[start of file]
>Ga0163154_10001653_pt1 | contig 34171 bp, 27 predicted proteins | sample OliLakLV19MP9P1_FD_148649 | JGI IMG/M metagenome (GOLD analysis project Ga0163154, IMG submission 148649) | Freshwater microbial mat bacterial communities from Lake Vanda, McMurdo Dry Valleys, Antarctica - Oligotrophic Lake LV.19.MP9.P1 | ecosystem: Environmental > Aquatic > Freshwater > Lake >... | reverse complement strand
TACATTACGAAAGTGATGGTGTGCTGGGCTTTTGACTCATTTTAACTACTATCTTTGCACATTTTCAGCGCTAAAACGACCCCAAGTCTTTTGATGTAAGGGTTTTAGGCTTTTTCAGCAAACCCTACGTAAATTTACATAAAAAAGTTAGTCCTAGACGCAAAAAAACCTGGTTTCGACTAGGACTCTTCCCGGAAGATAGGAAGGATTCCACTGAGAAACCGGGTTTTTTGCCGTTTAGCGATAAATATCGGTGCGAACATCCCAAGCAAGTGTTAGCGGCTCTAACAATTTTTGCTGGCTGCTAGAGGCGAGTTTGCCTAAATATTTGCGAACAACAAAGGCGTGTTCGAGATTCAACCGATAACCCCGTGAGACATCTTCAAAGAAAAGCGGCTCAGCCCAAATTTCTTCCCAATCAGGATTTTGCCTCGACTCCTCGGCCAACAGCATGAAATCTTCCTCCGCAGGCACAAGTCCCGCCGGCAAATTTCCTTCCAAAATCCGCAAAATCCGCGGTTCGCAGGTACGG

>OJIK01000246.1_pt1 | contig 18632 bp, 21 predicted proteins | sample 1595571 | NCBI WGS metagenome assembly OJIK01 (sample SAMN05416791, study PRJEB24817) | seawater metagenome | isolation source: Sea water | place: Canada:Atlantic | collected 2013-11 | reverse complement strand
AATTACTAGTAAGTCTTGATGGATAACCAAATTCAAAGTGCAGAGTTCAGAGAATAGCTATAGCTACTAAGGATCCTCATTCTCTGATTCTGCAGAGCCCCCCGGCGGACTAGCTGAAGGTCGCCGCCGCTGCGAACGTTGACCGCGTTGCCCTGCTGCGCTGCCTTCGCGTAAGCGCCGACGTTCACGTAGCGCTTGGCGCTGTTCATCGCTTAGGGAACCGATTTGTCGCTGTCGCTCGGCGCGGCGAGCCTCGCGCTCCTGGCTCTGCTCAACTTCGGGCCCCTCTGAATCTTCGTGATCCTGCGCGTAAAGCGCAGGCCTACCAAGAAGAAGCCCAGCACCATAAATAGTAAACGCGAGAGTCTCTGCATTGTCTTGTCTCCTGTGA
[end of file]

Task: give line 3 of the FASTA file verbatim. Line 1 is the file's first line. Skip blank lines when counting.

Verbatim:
>OJIK01000246.1_pt1 | contig 18632 bp, 21 predicted proteins | sample 1595571 | NCBI WGS metagenome assembly OJIK01 (sample SAMN05416791, study PRJEB24817) | seawater metagenome | isolation source: Sea water | place: Canada:Atlantic | collected 2013-11 | reverse complement strand